From Harvard to Heritage

One of the important stops on our journey to Heritage College and Seminary took place at Harvard. Several years back, our family visited Harvard University while we were in Boston. I’d never been to the campus before and didn’t expect to be so impacted by something I saw.

Here’s the story of “The Writing on the Wall”

Coming to serve at Heritage is the fulfillment of a long-term calling, but making the decision to come took months of prayer, conversation and counsel. In 
the midst of the deliberations, our family spent a weekend in Boston for our daughter’s graduation. After walking through the historic downtown, we took the train over to Harvard.

Established in 1636 by Puritan leaders, Harvard is the oldest institution of higher learning in the United States. I had never visited Harvard before and wanted to visit its historic grounds. As we came to the main entrance on Massachusetts Avenue, we paused to read a large plaque embedded on the red brick walls at the main gate. The plaque contains the words of the school’s founding fathers; it gives their original mission for Harvard:

After God had carried us safe to New England, and we had built our houses, provided necessaries for our Iivelihood, reared convenient places for God’s worship, and settled the Civil Government: One of the next things we longed for, and looked after was to advance learning, and perpetuate it to posterity, dreading to leave an illiterate ministry to the churches, when our present ministers shall lie in the dust.wall

Reading these words left me feeling stunned, perhaps a bit like Belshazzar felt when he saw the writing appear on his palace walls (Daniel 5:5-6). I was struck by the foresight of the Puritan leaders who founded Harvard. They realized
the necessity of establishing a “Pastors’ College” to ensure the churches would have a continual supply of equipped pastors and leaders. They understood the mortality of their present leaders. They felt the urgency of developing future leaders. They dreaded the thought of leaving the churches in the hands of ill- equipped ministers “when our present ministers shall lie in the dust.”

I have not been able to get the “writing on the wall” out of my mind. I have a similar sense of urgency for training future spiritual leaders. Cancer has reminded me of my own mortality. I know the day is coming when I (and our “present ministers”) will lie in the dust. I dread what will happen to our churches, and the overall mission of reaching a lost world, if we fail to equip men and women to provide spiritual leadership in the coming years.

Several years ago, while I was still pastoring at the Met, I heard a sobering projection. Some denominational leaders estimate that within fifteen years, the number of qualified pastoral candidates will be dwarfed by the number of churches looking for pastoral leadership.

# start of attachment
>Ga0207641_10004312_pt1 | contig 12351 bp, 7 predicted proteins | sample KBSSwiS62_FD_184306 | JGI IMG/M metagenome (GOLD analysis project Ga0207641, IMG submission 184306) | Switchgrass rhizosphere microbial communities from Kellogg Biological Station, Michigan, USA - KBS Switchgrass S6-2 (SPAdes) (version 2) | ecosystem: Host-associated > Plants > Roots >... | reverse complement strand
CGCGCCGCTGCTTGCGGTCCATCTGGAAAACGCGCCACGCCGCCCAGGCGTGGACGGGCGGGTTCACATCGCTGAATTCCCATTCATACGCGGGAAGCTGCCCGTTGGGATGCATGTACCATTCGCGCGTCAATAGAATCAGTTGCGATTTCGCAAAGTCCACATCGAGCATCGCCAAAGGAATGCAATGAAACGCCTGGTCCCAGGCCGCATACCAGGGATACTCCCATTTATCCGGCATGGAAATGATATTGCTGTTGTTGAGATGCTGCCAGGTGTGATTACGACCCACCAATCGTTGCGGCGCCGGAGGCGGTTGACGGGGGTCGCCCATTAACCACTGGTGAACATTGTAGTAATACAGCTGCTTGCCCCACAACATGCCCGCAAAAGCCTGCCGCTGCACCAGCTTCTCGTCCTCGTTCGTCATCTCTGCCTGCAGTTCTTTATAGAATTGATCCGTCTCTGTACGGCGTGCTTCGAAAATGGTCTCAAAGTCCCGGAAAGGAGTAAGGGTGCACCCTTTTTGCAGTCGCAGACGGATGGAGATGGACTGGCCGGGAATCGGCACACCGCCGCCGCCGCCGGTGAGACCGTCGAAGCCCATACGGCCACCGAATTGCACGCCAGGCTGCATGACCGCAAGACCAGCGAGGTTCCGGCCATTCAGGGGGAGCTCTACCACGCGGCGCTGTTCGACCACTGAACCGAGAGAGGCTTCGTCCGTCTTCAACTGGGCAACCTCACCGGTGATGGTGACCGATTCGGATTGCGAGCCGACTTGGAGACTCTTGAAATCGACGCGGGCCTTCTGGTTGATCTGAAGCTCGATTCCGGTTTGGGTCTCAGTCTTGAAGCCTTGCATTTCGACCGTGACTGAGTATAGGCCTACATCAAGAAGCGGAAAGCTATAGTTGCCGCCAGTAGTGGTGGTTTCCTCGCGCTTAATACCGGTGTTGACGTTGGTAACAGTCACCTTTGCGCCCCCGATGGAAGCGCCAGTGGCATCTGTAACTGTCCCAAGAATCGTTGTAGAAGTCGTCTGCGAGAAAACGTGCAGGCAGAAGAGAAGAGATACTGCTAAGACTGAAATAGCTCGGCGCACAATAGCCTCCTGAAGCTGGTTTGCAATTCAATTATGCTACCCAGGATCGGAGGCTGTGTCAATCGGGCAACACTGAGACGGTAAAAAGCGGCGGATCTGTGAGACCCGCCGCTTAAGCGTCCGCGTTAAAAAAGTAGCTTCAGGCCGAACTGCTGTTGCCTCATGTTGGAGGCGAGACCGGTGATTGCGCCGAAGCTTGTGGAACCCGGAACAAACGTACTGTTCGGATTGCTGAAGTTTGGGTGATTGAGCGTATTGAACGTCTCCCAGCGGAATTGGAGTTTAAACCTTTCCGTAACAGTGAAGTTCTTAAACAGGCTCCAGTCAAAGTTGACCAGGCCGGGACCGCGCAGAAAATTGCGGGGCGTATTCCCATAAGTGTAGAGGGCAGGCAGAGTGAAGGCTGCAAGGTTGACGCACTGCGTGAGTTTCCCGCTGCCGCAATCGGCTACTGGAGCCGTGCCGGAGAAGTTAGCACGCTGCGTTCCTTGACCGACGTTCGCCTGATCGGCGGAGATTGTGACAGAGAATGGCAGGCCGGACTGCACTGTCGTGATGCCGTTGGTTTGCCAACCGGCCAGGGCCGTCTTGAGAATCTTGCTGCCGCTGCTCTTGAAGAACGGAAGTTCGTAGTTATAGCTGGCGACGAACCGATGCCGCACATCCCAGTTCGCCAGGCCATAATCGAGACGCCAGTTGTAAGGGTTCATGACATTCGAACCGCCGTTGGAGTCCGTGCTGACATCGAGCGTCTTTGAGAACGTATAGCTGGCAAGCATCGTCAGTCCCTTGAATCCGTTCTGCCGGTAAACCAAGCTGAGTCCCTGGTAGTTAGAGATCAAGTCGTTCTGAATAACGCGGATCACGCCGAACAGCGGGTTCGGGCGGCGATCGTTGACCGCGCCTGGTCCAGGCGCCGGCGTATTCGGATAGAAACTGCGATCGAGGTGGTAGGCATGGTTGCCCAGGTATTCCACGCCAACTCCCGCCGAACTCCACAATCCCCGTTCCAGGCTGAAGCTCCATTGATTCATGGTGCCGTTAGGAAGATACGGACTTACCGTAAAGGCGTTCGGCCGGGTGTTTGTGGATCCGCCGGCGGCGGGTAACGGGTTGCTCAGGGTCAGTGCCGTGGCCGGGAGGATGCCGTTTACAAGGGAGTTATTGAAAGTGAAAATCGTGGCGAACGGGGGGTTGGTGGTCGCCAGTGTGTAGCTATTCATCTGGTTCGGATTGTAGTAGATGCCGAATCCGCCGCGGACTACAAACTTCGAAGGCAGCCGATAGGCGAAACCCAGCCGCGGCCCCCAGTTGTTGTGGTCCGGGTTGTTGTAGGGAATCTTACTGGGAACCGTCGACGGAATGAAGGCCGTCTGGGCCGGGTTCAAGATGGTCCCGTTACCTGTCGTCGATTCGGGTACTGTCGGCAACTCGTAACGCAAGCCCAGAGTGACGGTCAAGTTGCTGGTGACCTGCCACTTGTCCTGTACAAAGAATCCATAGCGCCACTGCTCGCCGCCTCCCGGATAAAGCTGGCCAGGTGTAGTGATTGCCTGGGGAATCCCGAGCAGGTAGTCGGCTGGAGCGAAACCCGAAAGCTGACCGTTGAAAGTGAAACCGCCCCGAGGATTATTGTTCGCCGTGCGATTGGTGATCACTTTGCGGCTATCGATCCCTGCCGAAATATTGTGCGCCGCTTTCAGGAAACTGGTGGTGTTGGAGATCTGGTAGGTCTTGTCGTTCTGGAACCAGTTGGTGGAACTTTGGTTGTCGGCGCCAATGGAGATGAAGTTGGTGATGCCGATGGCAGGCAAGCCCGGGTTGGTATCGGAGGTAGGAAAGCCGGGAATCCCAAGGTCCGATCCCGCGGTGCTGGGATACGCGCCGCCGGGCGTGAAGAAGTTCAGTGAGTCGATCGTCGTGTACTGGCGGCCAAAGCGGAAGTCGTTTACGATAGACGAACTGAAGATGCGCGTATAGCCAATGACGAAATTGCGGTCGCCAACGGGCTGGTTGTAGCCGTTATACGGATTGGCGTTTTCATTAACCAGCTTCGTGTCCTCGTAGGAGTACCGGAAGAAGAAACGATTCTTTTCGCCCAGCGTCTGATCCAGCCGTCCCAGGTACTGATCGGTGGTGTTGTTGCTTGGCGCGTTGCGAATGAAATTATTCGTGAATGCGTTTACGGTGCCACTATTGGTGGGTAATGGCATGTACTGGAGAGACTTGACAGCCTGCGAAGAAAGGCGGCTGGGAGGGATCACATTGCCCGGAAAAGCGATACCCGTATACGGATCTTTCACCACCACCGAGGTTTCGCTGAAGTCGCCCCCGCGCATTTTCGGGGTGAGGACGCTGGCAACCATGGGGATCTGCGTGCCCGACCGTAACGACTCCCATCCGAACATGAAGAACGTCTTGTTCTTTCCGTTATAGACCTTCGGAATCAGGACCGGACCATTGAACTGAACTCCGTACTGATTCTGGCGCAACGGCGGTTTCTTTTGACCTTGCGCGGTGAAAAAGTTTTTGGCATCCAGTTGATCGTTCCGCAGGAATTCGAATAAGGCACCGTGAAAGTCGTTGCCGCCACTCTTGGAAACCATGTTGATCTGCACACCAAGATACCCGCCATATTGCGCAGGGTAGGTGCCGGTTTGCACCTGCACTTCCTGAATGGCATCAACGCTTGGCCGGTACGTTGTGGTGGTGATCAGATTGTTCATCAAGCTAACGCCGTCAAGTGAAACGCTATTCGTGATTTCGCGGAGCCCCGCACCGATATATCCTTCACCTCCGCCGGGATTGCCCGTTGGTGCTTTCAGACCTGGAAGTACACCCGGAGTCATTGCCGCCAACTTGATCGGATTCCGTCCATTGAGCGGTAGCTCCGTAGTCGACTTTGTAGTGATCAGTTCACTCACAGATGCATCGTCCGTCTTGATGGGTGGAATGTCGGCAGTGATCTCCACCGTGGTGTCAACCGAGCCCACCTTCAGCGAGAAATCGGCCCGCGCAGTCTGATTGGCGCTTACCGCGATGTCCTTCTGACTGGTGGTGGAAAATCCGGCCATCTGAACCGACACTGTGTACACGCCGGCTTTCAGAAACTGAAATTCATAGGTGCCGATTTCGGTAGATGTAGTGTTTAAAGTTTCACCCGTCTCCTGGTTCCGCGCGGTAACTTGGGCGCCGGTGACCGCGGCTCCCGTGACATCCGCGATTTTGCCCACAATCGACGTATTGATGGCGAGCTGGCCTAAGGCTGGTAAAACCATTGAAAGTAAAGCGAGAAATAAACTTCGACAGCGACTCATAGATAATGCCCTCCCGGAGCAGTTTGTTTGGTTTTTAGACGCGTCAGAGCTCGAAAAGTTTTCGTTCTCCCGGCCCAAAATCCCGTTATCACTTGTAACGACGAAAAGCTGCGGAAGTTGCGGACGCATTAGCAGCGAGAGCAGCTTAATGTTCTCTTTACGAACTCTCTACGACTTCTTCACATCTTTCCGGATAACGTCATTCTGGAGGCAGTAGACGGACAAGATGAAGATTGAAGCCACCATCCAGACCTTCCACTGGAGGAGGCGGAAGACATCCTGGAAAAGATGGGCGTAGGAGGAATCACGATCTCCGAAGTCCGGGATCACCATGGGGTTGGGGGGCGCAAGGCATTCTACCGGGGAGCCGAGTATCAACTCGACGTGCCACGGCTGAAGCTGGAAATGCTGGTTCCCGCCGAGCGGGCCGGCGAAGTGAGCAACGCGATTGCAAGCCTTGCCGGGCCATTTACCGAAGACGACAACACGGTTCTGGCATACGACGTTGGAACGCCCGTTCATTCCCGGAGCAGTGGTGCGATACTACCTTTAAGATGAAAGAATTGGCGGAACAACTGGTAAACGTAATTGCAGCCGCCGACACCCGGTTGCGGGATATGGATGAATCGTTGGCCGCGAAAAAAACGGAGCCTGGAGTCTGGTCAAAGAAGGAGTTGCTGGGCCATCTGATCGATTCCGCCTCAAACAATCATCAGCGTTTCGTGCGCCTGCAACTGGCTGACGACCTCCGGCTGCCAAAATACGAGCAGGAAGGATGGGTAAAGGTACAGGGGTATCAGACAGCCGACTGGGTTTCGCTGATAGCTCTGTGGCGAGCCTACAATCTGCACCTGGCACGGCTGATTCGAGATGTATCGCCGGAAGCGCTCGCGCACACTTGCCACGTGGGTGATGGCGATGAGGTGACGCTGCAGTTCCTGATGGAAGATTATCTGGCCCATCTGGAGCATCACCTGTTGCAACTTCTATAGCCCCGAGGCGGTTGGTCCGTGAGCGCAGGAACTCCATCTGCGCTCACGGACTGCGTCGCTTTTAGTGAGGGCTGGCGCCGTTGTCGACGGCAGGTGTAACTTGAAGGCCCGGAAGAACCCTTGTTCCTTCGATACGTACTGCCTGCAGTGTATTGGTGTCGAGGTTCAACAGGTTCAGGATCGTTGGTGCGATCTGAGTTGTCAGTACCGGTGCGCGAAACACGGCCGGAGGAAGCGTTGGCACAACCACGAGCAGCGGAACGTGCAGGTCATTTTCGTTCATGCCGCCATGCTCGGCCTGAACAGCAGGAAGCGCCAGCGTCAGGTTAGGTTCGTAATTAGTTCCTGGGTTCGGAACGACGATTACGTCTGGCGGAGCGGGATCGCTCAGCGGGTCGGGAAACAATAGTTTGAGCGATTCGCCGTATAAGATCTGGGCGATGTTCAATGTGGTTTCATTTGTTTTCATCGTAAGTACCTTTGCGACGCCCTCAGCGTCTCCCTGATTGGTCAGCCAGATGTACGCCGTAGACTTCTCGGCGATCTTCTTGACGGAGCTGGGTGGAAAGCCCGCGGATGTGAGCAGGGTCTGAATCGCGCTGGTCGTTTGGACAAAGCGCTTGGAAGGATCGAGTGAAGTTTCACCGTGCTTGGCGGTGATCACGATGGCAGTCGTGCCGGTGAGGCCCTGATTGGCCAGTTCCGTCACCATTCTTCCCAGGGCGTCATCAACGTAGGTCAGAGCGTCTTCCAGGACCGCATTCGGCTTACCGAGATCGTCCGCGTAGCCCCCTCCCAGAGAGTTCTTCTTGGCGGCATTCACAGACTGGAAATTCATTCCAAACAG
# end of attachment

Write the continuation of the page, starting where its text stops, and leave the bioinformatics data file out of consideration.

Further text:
There is a growing need for godly, equipped spiritual leaders. And that’s just to maintain the churches we presently have. It doesn’t take into account the great need for church planting in Canada. According to Impact Canada, no single city or province in Canada has a greater percentage of churched people than a decade ago. When it comes to planting to new churches in Canada, we are not even keeping pace with the population growth.

Add to that the need for missionaries to take the gospel to the least-reached places in our world. The Joshua Project estimates that there are still almost 4,000 unreached people groups in our world. To put it another way, over 40% of the world’s population is virtually unreached.

Harvard is no longer focused on fulfilling the vision of its founders. Its mission has changed over the years. But the need for schools to carry on the vision of raising up qualified spiritual leaders for the Church and global missions is as pressing now as it has ever been.

At Heritage we have a clear vision and understanding of our mission: “Heritage College and Seminary exists to glorify God by partnering with churches in providing a biblically-based education, equipping people for life and ministry in the church and in the world.”

Our mission is not just posted on our walls, it’s written on our hearts.

This mission of training servants for Christ’s church was also written deeply on the heart of a man who impacted his entire country through his preaching and by starting a “Pastors’ College.” I’ll tell you some of his story in the next chapter.

IMG_0571This post is from the new booklet Heritage has recently produced entitled, A Priceless Heritage: A Personal Story, A Valuable School. The booklet tells some of the story of God’s leading us to serve at Heritage. It also explains Heritage’s valuable mission of training spiritual leaders to serve Christ’s church and His mission. If you’d like a copy of the booklet, you can request a copy by emailing my assistant Deanne Antoine (dantoine@heritage-theo.edu).

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Preaching Advice from the “Prince of Preachers”

When Wayne Gretzky talks about hockey, it’s a good idea to listen. When Colin Powell, writes about leadership, pay attention. And when Charles Spurgeon teaches on preaching, take notes.

I’m gearing up for another year of training preachers at Heritage. I have the joy of teaching Homiletics at the school, training those who will teach and preach in the years to come. My desire is to help them learn to preach “from the Scriptures to the heart.” So as part of my preparation, I’ve been spending time learning from a master preacher: Charles Spurgeon.

Spurgeon, who is often called “the prince of preachers”, was the pastor at the spurgeon 1Metropolitan Tabernacle in London from for almost forty years (1853 – 1892). Thousands came each week to listen as he skillfully and passionately preached God’s Word.

Not only was he a powerful preacher, Spurgeon was also a great teacher of preachers. He started a Pastors’ College to train other gospel ministers. What he taught his students over a century ago is still material I want to pass along to my students.

Here is some of Spurgeon’s advice to preachers as recorded in Tom Nettle’s new biography on Spurgeon (Living By Revealed Truth).

On Preaching as a High Calling
“Men of zeal and ability, if you love Jesus, make the ministry your aim; train your minds to it; exercise your soul toward it; and may God the Holy Spirit call you to it, that you also may preach the Word of reconciliation to the dying thousands.”